No. We don’t elevate our prices just because we are located in Kerikeri. We are aligned with the Unichem Pharmacy brand who liaise with our suppliers to bring our customers the best possible pricing we can.
In fact, some head office pricing tiers are actually higher than our chosen price points. We look at each item individually and always pass on the best possible price to our customers.
You will find that the prices you pay at Unichem Kerikeri Pharmacy are similar to prices you pay at any Unichem store, anywhere in the country. So no, we do not load a premium on to our prices because of the high Kerikeri rents.
Not all 31 of our staff are fulltime – we do have job share positions and part-time workers. So our headcount is necessary in order that we can provide a high level of service to our customers.
Our company structure has Unichem Kerikeri Pharmacy as the ‘head office’ with our other three Medical Centre pharmacies as ‘satellites’. If you have been into any of these sites, you will see how busy each is.
There are also a number of vital administrative and professional oversight roles based ‘behind the scenes’.
Being responsible for the financial wellbeing of 31 separate Kerikeri families is a very serious undertaking – and not one we take lightly. Wages account for one-fifth of our expenses and, of course, much of that money is spent locally – supporting other businesses and other families.
We are not without competition in Kerikeri – our local supermarkets and health stores are in competition with us, as are online retailers.
In terms of pharmacies, we have set these up deliberately so that each has a different ‘feel’. We feel this helps us provide something for everyone. Some may not like the larger pharmacy, with its hustle and bustle, in which case there are quieter and more intimate options available.
We have placed pharmacies inside medical centres to be a one-stop-shop for patients’ needs. This means that customers have no need to move cars, find new parking spots, or struggle to get close to the main store. This is ideal for people who are mobility impaired, or so sick that they just want to get home.
The fact that we have scale is good for consumers because it can deliver better buying power, meaning that we are able to offer better prices.
Some of our prices, especially those that feature in our monthly catalogue, are dictated through the Unichem Head Office. They have experts who liaise with our suppliers to bring our monthly catalogue together where we can offer better prices on some items. They offer the expertise to bring our customers consistent, best value offerings.
Our inventory controller continually works with pricing. When we receive a better buy-in price from the wholesaler the customer will often benefit from the saving, not the store.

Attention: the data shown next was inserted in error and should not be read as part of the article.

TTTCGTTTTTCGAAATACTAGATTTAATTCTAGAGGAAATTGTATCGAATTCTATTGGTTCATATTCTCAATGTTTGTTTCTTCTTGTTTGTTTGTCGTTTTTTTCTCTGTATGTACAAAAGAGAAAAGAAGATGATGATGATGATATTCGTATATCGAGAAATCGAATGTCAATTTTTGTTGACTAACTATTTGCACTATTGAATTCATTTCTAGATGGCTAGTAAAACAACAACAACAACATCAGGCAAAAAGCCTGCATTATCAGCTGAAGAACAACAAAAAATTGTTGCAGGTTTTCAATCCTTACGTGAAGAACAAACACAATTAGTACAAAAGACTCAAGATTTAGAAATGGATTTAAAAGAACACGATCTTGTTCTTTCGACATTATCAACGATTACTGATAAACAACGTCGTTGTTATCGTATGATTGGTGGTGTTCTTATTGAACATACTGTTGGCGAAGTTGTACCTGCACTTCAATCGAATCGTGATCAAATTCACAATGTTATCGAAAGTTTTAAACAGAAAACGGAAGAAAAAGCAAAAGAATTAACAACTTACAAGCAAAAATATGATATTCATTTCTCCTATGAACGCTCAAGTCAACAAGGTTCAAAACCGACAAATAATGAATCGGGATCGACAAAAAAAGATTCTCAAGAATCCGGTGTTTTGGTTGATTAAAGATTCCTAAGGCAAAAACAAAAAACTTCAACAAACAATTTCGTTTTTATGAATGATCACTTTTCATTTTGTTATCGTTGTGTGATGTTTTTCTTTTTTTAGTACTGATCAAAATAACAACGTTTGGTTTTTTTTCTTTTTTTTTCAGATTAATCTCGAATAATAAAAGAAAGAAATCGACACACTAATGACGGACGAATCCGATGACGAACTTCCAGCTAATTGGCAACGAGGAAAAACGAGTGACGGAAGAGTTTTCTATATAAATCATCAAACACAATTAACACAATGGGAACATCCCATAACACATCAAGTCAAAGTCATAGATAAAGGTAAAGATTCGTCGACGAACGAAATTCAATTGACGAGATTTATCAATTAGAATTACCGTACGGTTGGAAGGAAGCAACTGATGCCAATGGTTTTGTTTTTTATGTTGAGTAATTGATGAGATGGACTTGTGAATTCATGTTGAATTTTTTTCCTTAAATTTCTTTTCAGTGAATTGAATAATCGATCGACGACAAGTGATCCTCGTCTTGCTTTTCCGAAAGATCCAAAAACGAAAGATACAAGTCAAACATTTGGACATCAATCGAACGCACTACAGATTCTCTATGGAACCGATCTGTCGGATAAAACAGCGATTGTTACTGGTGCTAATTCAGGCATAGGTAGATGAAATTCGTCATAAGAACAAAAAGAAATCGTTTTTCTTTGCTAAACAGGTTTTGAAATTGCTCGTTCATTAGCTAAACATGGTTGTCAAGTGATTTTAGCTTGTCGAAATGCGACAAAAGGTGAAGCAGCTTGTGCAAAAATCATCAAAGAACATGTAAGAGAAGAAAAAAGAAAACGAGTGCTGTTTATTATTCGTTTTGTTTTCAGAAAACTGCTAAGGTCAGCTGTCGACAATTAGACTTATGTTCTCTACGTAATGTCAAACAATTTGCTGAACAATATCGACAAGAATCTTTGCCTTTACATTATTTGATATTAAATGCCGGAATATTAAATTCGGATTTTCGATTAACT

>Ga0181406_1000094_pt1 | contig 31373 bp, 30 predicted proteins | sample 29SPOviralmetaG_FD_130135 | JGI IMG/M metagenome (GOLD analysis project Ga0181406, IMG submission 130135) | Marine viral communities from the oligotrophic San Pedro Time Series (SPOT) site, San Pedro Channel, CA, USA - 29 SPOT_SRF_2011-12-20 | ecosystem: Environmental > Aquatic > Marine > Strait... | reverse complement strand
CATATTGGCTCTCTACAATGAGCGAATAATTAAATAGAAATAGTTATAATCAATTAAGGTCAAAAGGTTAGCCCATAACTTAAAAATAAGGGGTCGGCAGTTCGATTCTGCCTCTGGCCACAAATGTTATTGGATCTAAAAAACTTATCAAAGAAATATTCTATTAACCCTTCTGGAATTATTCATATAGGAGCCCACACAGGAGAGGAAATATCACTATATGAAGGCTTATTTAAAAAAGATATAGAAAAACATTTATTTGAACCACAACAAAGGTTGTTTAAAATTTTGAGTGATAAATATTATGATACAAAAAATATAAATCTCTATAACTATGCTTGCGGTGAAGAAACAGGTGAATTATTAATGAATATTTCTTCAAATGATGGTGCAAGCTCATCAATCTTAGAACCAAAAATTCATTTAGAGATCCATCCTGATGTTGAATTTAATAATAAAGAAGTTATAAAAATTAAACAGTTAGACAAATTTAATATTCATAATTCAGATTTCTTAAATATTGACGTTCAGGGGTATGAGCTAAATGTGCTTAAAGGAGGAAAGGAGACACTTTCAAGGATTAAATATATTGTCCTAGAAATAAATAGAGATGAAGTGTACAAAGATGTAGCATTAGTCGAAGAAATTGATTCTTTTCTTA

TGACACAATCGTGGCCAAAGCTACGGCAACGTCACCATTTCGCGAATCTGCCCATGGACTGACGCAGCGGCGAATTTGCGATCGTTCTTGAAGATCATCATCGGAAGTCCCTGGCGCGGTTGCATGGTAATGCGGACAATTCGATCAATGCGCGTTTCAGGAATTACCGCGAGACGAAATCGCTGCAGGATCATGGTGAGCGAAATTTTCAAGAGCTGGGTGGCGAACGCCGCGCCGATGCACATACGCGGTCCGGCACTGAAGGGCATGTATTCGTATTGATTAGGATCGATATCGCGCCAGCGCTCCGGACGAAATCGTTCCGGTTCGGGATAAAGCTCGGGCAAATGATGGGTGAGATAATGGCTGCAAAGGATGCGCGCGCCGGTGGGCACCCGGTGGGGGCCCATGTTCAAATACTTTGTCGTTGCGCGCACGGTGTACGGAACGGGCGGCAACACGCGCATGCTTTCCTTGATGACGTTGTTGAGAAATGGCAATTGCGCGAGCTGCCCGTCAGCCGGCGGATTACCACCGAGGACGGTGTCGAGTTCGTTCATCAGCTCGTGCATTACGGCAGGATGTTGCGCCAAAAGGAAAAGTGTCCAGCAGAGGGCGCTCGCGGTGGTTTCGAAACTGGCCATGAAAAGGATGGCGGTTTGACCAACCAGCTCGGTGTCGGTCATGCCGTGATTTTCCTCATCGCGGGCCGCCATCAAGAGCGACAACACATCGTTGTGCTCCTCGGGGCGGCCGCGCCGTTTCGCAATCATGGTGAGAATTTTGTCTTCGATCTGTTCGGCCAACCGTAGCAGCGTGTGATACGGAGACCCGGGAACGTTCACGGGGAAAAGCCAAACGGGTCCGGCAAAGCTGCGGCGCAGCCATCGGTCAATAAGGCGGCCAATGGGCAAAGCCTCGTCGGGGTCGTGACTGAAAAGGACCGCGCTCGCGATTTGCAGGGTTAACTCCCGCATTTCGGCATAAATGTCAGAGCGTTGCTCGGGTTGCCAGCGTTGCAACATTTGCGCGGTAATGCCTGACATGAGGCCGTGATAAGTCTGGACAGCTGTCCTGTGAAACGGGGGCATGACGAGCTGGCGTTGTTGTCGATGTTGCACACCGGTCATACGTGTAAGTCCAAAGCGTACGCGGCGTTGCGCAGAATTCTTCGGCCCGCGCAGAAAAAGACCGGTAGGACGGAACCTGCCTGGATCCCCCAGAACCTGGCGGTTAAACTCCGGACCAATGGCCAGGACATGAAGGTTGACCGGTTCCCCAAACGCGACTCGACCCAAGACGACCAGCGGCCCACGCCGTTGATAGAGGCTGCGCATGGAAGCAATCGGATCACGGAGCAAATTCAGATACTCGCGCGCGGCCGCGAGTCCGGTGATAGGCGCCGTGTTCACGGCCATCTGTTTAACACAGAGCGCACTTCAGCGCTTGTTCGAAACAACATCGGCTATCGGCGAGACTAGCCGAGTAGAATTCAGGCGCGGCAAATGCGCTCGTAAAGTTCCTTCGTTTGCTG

Yes, we are part of the Unichem brand but due to pharmacy ownership rules, this type of licensee arrangement is different to the ‘McDonalds’ franchise type. Unichem Pharmacies are all privately-owned businesses, ranging from small medical centre pharmacies to large pharmacies in malls or on main commercial strips, like ours.
They have all joined Unichem to benefit from Unichem’s expertise in marketing, and Unichem’s buying power. They all still must be relevant in their own communities and have to be sustainable as individual businesses.
Unichem Kerikeri Pharmacy is owned by a local Kerikeri pharmacist, Vicki Douglas, who grew up here and who moved back to be nearer family.
The buying power is the same but discount retailers are selling product at less than cost. They use this to drive people through their doors where their customers will be tempted to buy other items. Often the prices of these other goods are higher than those at Unichem pharmacies. They have huge backing from their Australian corporate structure and they can afford to take a financial hit while establishing their discount chain in New Zealand. Their massive volume of sales for these loss-leaders is something we cannot match.
Definitely not. These services are not commercial offerings; rather they are subsidised by District Health Board funding where the DHB has seen a need in the community to create better access and equity. This meets their directives from the Ministry of Health and the Pharmacy Action Plan.
Remuneration for these services is limited compared to the investment this business makes in staff (time and training), equipment and reporting.
On the other hand, discount pharmacies cherry-pick which services they offer. Their dispensaries exist to increase foot traffic to drive retail sales, and to sell both pharmacist-only and pharmacy-only medicines - purely to distinguish themselves from the supermarket down the road.
As a community, we are lucky to have this many DHB-funded services available. Other communities in areas covered by different DHBs have to travel for hours to access this same service and are charged to receive it.